357/366 – Reaction GIF Contraption

Communicating online has become more than just words these days. Sure, that was probably true shortly after being online and doing things on the internet got popular, but I think only in recent times have the lines of communication gotten more creative and interesting. That’s where reaction GIFs have started to partially rule the roost as far as talking is concerned.

GIFing probably didn’t really become a thing until things progressed to the point that GIFs weren’t just grainy, low quality animations with only a second or two’s worth of run time. When GIFs became able to be both a respectable, viewable quality and when computers and internet connections could handle longer form animations, that’s when I think we started seeing them cranked out like a factory mass-producing items for sale. Some of the best GIFs you see are ones that might have been used and re-used over and over again. They started appearing as introductions to threads, as part of social media feeds without comment, and as the means for a variety of smart and sometimes snarky responses to a variety of situations. And with the way that GIFs could easily be made, thousands, if not tens of thousands are probably in regular circulation today.

There isn’t anything inherently wrong about this. I’m all for other means of expressing yourself online and even though I tend to do it in a text-based manner there isn’t anything really problematic using an image to convey the same message. It is, on a certain level, an interesting occurrence that started to inch itself into the normal communication of the internet and has even become the fuel for some of its more storied habits, such as the meme or the MRW thread, or other such naturally occurring online phenomena of interest. While there’s an issue with how the GIF machine sort of lowers the quality of discussion by virtue of the fact that it doesn’t really involve text so much as it does media, most of the time it’s relatively harmless and more of a distraction than a problem.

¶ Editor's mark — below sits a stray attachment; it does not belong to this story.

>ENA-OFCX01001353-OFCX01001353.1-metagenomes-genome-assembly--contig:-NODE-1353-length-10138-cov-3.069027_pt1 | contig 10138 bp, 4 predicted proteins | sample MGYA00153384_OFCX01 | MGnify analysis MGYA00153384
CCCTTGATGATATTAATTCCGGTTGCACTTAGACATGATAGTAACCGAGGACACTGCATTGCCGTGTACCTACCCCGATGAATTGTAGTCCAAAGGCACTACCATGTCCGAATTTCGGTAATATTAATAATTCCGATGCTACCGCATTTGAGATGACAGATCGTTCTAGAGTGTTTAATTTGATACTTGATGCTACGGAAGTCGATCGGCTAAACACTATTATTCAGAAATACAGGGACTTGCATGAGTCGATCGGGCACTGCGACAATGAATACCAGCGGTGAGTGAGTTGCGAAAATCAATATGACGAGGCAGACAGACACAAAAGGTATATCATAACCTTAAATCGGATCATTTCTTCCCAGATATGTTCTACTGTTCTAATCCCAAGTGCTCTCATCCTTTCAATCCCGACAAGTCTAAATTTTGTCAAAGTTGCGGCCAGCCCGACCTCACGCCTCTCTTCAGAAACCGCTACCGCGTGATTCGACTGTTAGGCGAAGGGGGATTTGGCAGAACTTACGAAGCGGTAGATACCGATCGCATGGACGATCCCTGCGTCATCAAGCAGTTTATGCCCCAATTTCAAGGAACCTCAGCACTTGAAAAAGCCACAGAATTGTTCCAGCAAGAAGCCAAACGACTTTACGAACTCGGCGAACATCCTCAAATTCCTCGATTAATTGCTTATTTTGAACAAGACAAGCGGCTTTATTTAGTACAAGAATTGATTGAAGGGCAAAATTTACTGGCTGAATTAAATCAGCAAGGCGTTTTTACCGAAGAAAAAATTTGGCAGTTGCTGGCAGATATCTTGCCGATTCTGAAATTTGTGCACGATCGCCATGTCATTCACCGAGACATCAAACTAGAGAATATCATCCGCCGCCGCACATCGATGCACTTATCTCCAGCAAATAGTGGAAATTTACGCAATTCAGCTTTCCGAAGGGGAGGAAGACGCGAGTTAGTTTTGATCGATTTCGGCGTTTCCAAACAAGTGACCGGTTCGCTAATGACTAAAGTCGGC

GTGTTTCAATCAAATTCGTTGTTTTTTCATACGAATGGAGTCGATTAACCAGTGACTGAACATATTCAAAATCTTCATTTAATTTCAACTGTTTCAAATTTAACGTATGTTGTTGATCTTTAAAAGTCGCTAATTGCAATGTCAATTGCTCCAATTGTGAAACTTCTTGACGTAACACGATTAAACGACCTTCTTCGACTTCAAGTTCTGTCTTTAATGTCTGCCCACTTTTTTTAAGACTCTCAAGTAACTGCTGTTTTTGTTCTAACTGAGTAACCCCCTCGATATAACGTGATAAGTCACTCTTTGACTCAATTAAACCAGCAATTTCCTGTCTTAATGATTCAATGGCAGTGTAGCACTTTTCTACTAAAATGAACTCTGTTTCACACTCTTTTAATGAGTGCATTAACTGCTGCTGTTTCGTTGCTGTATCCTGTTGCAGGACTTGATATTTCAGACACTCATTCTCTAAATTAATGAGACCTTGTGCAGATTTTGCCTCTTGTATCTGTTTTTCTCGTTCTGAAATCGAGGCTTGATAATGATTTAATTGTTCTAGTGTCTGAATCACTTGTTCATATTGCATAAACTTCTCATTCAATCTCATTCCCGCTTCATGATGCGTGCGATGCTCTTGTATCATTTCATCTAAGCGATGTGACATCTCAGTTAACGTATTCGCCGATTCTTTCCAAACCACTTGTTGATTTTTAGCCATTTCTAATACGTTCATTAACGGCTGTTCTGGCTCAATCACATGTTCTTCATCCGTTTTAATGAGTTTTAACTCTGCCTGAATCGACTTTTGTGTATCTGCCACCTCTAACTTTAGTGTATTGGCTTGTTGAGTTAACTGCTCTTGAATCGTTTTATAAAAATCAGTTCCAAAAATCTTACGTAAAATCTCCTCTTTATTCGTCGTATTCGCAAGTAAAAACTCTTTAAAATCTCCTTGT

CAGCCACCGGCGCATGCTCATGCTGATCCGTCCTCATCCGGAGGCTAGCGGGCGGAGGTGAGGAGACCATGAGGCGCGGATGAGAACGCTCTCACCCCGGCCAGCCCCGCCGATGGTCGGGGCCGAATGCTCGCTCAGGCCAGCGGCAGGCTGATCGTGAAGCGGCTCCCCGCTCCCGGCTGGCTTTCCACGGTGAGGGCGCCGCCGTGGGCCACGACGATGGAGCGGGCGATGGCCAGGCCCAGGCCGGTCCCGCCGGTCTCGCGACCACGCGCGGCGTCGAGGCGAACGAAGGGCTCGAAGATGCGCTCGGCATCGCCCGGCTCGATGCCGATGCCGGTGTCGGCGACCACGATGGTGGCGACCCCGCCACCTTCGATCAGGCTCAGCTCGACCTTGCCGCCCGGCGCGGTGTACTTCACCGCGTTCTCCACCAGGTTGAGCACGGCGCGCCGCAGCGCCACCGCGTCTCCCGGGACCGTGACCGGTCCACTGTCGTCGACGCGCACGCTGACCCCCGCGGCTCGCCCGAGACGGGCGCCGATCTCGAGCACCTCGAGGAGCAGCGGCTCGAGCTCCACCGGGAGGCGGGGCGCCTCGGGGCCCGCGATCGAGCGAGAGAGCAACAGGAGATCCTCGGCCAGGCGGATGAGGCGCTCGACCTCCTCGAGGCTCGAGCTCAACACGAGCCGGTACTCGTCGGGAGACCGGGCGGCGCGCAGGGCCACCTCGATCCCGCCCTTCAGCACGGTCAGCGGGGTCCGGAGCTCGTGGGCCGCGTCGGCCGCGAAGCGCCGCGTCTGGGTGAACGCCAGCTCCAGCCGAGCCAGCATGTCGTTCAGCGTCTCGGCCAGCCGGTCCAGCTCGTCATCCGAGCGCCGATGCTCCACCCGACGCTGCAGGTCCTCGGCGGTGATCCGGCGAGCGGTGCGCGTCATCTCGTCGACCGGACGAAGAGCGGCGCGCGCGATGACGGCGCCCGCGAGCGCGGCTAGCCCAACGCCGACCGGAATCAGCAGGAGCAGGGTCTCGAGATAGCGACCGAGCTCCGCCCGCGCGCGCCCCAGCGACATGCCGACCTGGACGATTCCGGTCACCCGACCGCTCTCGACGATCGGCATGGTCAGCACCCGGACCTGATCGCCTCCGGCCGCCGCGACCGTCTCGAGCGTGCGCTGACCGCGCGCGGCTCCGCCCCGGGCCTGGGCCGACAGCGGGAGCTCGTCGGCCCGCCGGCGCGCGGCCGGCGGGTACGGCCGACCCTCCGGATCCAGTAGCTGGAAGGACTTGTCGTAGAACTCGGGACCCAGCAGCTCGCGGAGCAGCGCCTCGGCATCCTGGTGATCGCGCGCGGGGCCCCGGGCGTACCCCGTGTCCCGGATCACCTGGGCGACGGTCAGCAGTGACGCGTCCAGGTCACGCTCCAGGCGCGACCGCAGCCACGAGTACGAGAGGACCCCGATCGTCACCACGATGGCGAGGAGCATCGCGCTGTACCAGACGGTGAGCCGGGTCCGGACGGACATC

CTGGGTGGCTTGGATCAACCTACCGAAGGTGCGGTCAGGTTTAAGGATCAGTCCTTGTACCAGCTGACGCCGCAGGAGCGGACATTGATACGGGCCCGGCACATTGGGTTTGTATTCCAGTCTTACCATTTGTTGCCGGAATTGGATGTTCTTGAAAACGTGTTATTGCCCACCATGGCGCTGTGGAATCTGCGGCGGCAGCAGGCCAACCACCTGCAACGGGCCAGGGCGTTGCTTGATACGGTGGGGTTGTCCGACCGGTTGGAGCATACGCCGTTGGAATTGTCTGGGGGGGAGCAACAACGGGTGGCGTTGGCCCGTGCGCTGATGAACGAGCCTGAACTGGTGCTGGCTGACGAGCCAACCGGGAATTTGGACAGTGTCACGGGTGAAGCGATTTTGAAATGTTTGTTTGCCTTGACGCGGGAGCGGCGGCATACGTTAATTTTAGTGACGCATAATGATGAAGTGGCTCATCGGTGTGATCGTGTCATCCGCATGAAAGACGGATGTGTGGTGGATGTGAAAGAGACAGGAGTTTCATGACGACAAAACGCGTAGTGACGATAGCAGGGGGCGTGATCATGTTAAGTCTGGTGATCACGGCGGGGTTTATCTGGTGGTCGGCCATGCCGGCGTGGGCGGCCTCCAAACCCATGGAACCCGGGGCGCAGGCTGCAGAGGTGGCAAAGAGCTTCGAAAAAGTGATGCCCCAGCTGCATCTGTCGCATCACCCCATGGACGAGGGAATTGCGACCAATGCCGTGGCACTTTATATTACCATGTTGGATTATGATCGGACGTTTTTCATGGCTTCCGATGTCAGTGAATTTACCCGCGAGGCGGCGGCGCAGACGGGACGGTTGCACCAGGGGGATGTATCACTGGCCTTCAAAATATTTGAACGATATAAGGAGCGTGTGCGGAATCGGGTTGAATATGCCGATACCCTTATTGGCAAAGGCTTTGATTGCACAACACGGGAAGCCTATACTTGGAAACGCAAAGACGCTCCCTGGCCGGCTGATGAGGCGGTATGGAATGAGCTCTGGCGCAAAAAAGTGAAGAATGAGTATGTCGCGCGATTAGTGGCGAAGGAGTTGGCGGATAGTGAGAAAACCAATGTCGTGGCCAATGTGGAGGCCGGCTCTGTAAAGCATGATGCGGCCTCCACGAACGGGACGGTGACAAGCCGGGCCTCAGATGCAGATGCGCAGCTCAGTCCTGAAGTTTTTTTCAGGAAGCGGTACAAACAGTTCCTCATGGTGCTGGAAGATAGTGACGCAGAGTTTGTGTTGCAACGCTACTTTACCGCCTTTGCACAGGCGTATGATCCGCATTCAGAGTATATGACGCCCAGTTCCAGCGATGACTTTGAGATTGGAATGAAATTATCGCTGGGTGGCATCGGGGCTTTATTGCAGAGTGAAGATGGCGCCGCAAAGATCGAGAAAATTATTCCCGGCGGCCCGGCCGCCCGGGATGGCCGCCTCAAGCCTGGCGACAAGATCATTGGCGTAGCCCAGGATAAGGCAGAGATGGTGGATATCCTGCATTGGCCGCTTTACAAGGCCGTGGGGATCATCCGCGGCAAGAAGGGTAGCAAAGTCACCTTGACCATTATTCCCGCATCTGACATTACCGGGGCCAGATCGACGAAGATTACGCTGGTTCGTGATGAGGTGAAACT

For my part, I’ve always been more of a text person myself. I’m not that great at creating GIFs and I sort of feel like by now, the best of the best GIFs are the ones that you’ve probably seen somewhere else at some point in time (and thus are in danger of feeling like they’re a little too recycled). Words, on the other hand, appear to have more of a flexibility when it comes to usage, from where you piece them together to how you convey thoughts. The machine that GIFing has become has its place online no doubt, but I think that for talking about some of the more complex thoughts that people have, there’s still no substitute for the written word – something that I think will still ensure pretty handily even if the method of GIF delivery becomes even easier – and of course, more entertaining.

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